McCain-Goldwater Relationship Not As Rosy As Once Thought

By Jennifer Parker

Apr 17, 2008 1:45pm

ABC News’ Marcus Baram reports: To conclude his cross-county Service to America tour last week, John McCain chose a site rich in political symbolism: the courthouse steps in Prescott, Arizona, where conservative icon Barry Goldwater launched his presidential campaign over thirty years ago.

“He was an authentic, original and passionate patriot,” said McCain, invoking the Arizona legend’s spirit.

Back in 1992, Goldwater once accused McCain of invoking his name for a different purpose: to raise money for McCain, according to “Pure Goldwater,” a new book by Goldwater’s son, Barry Goldwater Jr., and John W. Dean.

Although he enthusiastically endorsed McCain to succeed him in the Senate, “Goldwater’s feelings toward McCain began to cool” after he became “embroiled in the ‘Keating Five’ scandal” and “Initially he tried to ignore McCain’s questionable behavior and judgment, but soon found he had to stop McCain from using his good name,” write Goldwater Jr. and Dean.

In the Keating Five scandal in the late 1980s and early 1990s, McCain was accused of intervening to help a trouble savings and loan executive, Charles Keating, while he was taking political contributions from Keating. McCain claimed he never went to bat for Keating and a Senate Ethics panel concluded that McCain had acted with bad judgment, but found him guilty of no wrongdoing.

After Goldwater received a angry letter from an old friend saying that an event saluting Goldwater was “nothing but a fund-raiser for John McCain,” the former Senator fired off a letter to McCain on May 18, 1992:

“On top of that, when I got home this afternoon, I found copies of letters that you had mailed asking special friends of mine, to join in this effort. John, this is not the way I’ve operated in my political life, and I don’t want to start it in my retired life. So, you agree to give half the money to the Republican party, and this thing can go along. If you don’t agree to it, then I’m going to have to give it a lot of good hard thinking.”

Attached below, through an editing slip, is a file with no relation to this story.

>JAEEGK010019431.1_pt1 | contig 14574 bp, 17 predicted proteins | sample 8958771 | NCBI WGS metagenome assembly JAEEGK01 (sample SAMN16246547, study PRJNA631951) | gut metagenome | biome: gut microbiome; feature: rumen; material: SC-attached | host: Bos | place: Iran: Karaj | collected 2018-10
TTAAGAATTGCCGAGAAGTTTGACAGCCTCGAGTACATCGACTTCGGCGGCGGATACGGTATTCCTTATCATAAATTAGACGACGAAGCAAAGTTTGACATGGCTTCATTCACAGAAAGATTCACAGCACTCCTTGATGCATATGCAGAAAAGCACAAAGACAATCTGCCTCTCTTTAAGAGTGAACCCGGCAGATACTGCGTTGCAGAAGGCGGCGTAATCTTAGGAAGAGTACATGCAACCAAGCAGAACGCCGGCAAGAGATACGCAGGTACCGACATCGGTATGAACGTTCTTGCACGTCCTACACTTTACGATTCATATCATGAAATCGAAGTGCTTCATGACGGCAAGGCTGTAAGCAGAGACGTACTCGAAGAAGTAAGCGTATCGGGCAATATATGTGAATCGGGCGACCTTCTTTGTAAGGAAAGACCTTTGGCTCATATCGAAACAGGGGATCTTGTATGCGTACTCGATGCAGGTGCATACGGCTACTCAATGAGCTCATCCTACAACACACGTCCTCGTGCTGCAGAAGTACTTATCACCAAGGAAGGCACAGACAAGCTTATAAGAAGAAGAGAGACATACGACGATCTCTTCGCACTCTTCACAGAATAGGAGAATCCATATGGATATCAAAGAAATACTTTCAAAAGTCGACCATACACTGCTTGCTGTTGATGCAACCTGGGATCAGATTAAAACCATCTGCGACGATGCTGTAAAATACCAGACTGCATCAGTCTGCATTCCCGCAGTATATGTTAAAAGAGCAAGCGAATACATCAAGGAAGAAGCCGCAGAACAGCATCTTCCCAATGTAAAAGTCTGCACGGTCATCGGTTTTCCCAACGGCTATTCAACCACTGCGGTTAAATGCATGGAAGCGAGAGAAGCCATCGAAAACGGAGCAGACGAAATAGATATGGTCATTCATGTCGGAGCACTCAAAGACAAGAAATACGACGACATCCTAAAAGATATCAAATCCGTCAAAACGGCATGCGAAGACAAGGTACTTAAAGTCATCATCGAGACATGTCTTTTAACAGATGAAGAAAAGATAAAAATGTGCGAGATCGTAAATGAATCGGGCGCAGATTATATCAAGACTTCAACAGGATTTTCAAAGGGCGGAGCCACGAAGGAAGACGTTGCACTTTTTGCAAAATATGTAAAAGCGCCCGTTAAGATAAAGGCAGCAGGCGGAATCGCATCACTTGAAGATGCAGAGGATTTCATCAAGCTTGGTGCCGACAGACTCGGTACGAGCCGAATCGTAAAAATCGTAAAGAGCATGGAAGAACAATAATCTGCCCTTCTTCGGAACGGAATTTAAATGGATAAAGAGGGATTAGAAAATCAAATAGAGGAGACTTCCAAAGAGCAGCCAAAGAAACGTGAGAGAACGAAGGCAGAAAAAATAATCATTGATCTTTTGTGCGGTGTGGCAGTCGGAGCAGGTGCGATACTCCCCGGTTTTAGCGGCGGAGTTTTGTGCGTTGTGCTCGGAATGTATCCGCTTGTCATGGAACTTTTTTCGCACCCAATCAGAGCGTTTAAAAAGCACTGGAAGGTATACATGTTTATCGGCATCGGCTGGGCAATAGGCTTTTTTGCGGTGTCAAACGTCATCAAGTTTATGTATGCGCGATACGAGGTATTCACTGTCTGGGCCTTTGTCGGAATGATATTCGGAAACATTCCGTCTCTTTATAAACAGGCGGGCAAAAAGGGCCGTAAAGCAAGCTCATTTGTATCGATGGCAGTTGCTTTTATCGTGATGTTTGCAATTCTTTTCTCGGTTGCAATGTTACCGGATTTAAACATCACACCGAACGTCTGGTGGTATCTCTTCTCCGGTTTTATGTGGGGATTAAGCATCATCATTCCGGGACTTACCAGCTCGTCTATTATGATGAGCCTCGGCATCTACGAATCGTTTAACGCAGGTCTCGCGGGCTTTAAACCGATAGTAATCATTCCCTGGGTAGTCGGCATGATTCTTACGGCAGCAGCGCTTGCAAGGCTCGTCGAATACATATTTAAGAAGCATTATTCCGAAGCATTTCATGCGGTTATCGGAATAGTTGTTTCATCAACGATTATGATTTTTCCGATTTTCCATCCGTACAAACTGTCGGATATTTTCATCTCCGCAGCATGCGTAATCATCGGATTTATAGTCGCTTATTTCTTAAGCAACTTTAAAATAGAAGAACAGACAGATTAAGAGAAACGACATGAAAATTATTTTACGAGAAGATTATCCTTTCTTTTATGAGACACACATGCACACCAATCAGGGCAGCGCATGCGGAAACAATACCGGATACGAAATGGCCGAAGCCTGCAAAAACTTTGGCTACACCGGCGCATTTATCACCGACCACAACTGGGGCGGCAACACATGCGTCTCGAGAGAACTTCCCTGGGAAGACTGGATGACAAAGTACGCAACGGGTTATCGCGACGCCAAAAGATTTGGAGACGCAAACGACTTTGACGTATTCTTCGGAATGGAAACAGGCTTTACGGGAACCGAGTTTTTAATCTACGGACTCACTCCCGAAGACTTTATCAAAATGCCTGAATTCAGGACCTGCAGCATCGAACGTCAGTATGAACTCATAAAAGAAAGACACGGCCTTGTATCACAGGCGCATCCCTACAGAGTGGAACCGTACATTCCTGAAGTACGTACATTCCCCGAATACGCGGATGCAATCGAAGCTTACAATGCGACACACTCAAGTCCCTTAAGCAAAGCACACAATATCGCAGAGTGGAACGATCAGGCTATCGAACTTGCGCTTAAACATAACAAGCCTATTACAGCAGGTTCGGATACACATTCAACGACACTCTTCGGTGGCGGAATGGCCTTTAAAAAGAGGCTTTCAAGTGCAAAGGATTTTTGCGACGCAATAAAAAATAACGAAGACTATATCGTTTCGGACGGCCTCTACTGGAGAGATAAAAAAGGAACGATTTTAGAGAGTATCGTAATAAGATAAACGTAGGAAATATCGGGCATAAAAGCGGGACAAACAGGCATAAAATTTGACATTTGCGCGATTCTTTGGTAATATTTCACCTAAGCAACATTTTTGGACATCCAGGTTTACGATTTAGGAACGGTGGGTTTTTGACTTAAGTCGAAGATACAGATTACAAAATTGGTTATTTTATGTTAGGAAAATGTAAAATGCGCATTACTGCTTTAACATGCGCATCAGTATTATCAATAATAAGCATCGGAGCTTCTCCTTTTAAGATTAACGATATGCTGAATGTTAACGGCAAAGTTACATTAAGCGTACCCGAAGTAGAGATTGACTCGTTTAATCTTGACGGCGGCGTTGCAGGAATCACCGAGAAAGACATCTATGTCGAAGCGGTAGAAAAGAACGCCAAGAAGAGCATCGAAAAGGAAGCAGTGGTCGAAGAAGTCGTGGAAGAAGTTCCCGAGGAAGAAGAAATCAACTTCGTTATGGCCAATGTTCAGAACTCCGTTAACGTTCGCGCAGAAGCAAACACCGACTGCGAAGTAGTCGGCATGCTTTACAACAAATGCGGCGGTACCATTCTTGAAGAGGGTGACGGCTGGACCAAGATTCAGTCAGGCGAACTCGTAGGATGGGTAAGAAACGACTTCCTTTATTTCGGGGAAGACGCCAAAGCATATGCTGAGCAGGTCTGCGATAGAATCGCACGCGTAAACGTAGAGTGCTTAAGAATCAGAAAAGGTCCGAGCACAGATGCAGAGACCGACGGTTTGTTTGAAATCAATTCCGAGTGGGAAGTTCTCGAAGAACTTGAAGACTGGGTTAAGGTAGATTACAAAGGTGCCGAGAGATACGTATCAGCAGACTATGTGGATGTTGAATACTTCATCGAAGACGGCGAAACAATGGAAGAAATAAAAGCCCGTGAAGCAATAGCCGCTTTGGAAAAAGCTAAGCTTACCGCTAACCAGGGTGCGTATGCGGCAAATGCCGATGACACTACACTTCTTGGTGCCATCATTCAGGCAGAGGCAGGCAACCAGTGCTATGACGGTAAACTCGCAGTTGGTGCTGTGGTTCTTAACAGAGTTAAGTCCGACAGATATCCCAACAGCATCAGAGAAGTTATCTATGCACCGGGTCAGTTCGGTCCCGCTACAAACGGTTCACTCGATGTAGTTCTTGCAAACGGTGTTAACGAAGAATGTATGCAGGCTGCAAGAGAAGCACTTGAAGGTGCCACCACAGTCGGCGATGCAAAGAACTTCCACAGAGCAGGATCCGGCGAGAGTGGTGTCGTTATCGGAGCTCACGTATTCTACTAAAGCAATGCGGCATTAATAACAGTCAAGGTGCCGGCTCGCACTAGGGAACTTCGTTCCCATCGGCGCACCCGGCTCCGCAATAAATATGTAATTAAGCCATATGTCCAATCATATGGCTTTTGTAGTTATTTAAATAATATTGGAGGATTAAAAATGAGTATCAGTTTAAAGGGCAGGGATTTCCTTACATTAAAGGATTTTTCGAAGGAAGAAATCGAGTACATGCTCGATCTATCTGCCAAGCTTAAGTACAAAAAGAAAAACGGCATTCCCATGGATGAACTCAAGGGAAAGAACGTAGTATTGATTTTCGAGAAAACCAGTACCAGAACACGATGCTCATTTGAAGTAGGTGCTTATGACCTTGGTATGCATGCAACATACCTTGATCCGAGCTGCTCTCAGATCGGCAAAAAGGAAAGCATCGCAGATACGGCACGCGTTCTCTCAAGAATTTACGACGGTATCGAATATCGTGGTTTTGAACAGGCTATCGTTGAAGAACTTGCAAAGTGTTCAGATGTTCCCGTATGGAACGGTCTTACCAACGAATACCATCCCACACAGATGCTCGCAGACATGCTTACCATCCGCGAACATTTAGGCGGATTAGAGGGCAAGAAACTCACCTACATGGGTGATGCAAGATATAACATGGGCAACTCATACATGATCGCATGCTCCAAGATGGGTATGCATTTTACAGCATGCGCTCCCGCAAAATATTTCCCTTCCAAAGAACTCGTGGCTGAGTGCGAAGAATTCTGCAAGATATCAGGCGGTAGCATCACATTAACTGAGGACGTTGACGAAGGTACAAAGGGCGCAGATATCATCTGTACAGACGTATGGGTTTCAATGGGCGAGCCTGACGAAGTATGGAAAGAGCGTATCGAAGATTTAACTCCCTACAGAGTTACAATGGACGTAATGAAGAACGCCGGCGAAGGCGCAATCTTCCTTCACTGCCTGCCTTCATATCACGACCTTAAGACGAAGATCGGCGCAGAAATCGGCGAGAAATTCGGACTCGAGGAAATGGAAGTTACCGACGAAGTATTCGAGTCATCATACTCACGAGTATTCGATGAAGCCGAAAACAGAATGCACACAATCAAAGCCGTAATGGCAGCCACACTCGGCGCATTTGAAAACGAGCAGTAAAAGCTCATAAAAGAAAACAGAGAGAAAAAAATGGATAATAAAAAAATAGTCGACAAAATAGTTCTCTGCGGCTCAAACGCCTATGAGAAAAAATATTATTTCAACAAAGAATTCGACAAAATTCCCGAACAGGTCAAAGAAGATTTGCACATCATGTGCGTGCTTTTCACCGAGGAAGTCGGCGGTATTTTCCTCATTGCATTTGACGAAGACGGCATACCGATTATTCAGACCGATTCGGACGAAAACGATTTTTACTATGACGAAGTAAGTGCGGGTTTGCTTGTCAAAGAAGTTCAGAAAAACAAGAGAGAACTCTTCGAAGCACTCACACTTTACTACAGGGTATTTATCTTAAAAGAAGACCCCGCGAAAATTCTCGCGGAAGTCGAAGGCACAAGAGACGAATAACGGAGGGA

Goldwater agreed to attend the event, which was turned into a salute to Ronald Reagan benefiting the Arizona Republican Party. But he soon had to pursue McCain for $35,000 that he still owed to the party.

“If this is true, I would urge you to make this payment immediately, in the interest of Party harmony, and your own campaign. Don’t ignore this. Please pay attention to it,” wrote Goldwater on September 25, 1992.

After McCain replied with a form letter, and apparently invoked Goldwater’s name again without his approval, Goldwater sent an icy response to McCain.

“Thank you for the Form Letter. However, I must tell you that the president never called for my help, in fact the president never called period. Good luck in the coming New Year.”

Goldwater Jr. tells that McCain eventually paid the money and that they remained friends.

“John took advantage of my father’s name without my Dad’s permission and there were some letters exchanged,” he says. “By and large, they were good friends. That was just one of those disagreements that occurred.”

Goldwater Jr., who supported Ron Paul during the Republican primary, plans to vote for McCain in the general election and believes that his father would do the same.

“John was an up-coming aggressive politician and the old man got his feathers ruffled once or twice.”

A spokesman for the McCain campaign, Tucker Bounds, emailed a statement:

“Senators McCain and Goldwater were supportive of each other in their political and private lives, and John McCain considers it a privilege to occupy the Senate seat vacated by one of Arizona’s greatest public servants.  I am not familiar with the context of the correspondence mentioned in the book, but it was clearly not relevant to their overall relationship which remained quite strong and respectful through Senator Goldwater’s last days.”

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